Supplemental Reading

Madison Bush ’18
Guest Contributor

We all dread the search for the perfect supplement—whether fighting for the library reserve copy of a suggested text or hunting through the piles of hornbooks at the PILA Book Sale. Similarly, finding the perfect novel, while certainly more enjoyable, can be equally frustrating. Most law students love reading (or don’t and maybe should have thought the law school thing through a little better), but are too overcommitted and under-caffeinated to choose a book, much less read it. In this column, I’ll do the work for you, giving you that perfect title which will float around at the bottom of your to-read pile, waiting for the magical day when you find yourself with the elusive creature called free time. Reading this review is a short investment, which you can walk away from at the end (unlike your journal—good luck 1L’s).   

In a world of self-help books, hobby blogs and fake news, I am happy to see the growth of the online literary magazine.  The publishing world offers few paths for writers, and traditional publishing has killed as many careers as it creates. Meanwhile, the online self-publishing industry opened the floodgates for authors who could not get their work past the to-read pile of an editor’s desk. Of course, that is not always a good thing.  Editors are important and without them many works appear in an immature, unpolished form. Literary journals strike the happy medium between the stringent world of traditional publishing and the free-for-all of self-publishing—offering new writers and new editors room to grow. 

he Kava plant. Photo courtesy buykavadirect.com

he Kava plant.
Photo courtesy buykavadirect.com

Rumble Fish is a brand-new online literary magazine edited by Katie Sions, a University of Virginia graduate who puts her English degree to good use in this clever, curated collection of short fiction, non-fiction, poetry, and art.  The clean WordPress site—evergreen and cranberry, with a swampy cover photo—beckons visitors to enter a literary realm, one replete with (perhaps unintentionally) strong ties to Virginia.  The debut Winter 2017 Issue contains two poems, two short fictions and one non-fiction reflection, in addition to four black-and-white original drawings. The drawings complement the works, ranging from a cartoonish rat to an exercise in shading, followed by a pair of lovely cardinals and ending with a satellite tower, of all things. The Editor’s Note sets off the issue, an exuberant introduction disguised as a thoroughbred race (Editor’s Note, an actual horse, won the Belmont Stakes in 1996).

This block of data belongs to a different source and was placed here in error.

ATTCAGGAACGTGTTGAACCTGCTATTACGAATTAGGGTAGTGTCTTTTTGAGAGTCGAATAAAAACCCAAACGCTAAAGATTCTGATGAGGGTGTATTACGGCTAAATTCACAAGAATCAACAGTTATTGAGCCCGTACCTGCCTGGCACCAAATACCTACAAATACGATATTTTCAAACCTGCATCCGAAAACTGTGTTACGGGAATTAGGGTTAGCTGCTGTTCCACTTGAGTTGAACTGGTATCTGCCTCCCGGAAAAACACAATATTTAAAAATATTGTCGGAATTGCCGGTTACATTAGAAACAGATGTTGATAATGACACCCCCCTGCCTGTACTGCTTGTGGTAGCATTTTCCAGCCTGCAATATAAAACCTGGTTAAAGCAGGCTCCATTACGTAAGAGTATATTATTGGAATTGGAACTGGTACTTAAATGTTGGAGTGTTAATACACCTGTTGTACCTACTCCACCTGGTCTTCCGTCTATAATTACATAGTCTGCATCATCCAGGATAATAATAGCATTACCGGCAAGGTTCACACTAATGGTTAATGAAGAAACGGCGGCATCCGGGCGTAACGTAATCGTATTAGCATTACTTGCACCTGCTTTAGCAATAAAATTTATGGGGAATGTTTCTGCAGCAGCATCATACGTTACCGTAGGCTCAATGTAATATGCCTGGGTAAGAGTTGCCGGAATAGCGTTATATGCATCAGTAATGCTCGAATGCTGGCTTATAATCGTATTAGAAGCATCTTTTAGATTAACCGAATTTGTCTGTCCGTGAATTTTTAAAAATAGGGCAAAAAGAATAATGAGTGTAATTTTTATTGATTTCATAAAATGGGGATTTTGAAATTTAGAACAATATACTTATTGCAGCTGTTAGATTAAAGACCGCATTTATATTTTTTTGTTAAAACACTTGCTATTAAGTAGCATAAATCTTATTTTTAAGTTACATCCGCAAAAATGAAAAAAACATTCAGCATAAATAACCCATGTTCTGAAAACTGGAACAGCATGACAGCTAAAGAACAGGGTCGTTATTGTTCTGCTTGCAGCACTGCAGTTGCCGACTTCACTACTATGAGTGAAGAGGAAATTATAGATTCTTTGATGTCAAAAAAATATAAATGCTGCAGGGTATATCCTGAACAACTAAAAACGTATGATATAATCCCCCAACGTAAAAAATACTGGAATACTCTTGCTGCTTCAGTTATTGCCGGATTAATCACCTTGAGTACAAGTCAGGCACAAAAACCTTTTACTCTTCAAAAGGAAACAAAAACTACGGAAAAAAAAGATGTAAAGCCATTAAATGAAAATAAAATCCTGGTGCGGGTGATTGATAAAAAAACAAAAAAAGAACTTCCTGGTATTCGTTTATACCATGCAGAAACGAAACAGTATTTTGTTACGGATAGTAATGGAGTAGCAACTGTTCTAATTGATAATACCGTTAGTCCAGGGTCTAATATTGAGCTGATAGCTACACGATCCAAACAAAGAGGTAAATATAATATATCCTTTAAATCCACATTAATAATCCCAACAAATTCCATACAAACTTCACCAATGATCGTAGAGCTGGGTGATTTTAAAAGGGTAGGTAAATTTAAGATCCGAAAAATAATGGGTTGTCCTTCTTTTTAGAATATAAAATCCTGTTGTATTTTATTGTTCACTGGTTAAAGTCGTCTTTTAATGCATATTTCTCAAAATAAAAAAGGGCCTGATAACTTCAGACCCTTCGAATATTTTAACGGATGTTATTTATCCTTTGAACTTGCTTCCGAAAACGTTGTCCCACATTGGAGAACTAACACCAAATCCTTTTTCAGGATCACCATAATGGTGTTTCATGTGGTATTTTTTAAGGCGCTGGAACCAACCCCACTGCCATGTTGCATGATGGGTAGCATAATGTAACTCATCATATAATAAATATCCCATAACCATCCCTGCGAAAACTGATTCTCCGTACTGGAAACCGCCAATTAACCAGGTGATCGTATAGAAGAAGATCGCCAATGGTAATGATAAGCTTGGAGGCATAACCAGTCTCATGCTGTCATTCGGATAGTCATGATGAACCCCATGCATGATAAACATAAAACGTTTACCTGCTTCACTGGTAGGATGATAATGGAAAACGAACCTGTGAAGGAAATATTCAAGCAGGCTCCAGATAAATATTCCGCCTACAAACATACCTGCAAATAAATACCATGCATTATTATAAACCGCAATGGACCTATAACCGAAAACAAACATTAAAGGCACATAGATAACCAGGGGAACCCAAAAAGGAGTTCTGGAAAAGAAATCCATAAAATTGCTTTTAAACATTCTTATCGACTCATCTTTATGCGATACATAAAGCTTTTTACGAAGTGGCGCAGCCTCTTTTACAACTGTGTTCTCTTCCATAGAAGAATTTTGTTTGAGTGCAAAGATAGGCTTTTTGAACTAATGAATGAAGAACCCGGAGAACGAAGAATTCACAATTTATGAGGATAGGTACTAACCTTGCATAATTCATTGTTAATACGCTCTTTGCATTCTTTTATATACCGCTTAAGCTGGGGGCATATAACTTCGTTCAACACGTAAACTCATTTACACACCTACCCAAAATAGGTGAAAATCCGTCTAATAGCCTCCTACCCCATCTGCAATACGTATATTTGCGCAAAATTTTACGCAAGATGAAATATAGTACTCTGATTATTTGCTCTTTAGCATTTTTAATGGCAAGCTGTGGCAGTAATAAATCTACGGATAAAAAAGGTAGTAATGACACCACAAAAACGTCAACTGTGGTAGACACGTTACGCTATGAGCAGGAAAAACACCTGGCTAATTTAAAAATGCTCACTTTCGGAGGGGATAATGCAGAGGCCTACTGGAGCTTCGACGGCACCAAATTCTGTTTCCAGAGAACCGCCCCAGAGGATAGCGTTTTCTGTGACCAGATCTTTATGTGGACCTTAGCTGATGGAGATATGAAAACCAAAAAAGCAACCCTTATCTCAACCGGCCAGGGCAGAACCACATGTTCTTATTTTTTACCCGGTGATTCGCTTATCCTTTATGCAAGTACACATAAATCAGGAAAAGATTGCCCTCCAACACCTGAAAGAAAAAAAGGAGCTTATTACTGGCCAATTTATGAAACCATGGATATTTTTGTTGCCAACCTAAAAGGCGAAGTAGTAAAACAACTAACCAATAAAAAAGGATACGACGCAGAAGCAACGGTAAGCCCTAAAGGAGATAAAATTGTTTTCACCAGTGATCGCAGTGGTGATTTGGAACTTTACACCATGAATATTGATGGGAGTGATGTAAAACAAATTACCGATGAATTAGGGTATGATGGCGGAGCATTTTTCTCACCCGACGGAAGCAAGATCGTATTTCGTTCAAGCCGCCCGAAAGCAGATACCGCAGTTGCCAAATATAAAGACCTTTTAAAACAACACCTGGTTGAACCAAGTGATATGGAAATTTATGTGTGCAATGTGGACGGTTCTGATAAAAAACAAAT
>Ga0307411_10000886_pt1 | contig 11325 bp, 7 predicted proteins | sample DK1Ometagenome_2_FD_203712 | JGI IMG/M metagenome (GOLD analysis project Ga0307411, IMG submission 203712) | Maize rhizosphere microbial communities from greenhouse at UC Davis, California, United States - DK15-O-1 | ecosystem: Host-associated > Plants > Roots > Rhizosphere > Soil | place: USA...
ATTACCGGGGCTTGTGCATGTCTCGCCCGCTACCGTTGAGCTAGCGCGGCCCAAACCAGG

The two short fictions are both contemporary pieces with the dark, pastoral flair of the Southern Gothic style of Faulkner and O’Connor. In “Routine Maintenance,” life, death, and rats intermingle.  Two men, Teddy and Isaiah, try to solve a rat problem they created in the first place. The delicate imagery of pet rats, rat poison, and a pregnant sister contribute to the reader’s unease, which carries the story through to a suitably uncertain end. “Appomattox, VA,” falls deeper into heavy themes, introducing us to a first-person narrator, “Winnie,” who spits and smokes and is “the meanest 19 year old” one will know. Readers familiar with old farmhouses and muddy creek beds will easily tromp along with Winnie and Andrew, all the way to a pair of hidden plastic chairs. Grief, growth, and poverty complete the portrait of life in one of the world’s small corners. 

Both poems complement the themes introduced by the short fictions. “Kava Kava” somehow manages to be insufferably hipster and wonderfully honest in fifteen short lines. Kava is a plant grown throughout the Pacific Islands, used traditionally by Pacific Ocean cultures for its medicinal properties. The poem captures the constant American hunt for new fads—a trend which creates cultural appropriation in its wake—while still celebrating the search for new experience. The Winter 2017 Issue ends with David Kunkel’s poem, “Dr. Frock Lectures a Company,” a thought experiment that overlays imagery with scientific formula, in a whimsical theory of grad student existence.